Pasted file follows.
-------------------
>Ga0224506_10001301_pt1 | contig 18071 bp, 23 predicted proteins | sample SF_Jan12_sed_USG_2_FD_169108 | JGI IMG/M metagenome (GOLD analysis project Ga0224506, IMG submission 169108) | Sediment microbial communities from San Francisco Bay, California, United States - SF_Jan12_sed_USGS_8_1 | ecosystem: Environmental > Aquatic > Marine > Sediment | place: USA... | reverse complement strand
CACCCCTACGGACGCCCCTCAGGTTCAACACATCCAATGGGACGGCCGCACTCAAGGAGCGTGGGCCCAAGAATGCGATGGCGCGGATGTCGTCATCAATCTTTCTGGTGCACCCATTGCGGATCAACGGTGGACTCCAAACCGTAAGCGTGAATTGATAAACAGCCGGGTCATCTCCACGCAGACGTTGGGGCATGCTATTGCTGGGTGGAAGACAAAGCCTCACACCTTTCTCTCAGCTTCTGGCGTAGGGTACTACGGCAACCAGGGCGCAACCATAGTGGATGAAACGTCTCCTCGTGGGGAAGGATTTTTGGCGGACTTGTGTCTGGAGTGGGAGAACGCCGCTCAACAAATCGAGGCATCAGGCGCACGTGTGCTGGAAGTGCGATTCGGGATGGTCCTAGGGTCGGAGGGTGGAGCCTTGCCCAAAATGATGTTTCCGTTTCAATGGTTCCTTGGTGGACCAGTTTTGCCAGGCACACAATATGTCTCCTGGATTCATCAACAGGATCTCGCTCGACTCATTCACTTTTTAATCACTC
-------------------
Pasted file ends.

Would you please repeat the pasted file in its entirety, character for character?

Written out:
>Ga0224506_10001301_pt1 | contig 18071 bp, 23 predicted proteins | sample SF_Jan12_sed_USG_2_FD_169108 | JGI IMG/M metagenome (GOLD analysis project Ga0224506, IMG submission 169108) | Sediment microbial communities from San Francisco Bay, California, United States - SF_Jan12_sed_USGS_8_1 | ecosystem: Environmental > Aquatic > Marine > Sediment | place: USA... | reverse complement strand
CACCCCTACGGACGCCCCTCAGGTTCAACACATCCAATGGGACGGCCGCACTCAAGGAGCGTGGGCCCAAGAATGCGATGGCGCGGATGTCGTCATCAATCTTTCTGGTGCACCCATTGCGGATCAACGGTGGACTCCAAACCGTAAGCGTGAATTGATAAACAGCCGGGTCATCTCCACGCAGACGTTGGGGCATGCTATTGCTGGGTGGAAGACAAAGCCTCACACCTTTCTCTCAGCTTCTGGCGTAGGGTACTACGGCAACCAGGGCGCAACCATAGTGGATGAAACGTCTCCTCGTGGGGAAGGATTTTTGGCGGACTTGTGTCTGGAGTGGGAGAACGCCGCTCAACAAATCGAGGCATCAGGCGCACGTGTGCTGGAAGTGCGATTCGGGATGGTCCTAGGGTCGGAGGGTGGAGCCTTGCCCAAAATGATGTTTCCGTTTCAATGGTTCCTTGGTGGACCAGTTTTGCCAGGCACACAATATGTCTCCTGGATTCATCAACAGGATCTCGCTCGACTCATTCACTTTTTAATCACTC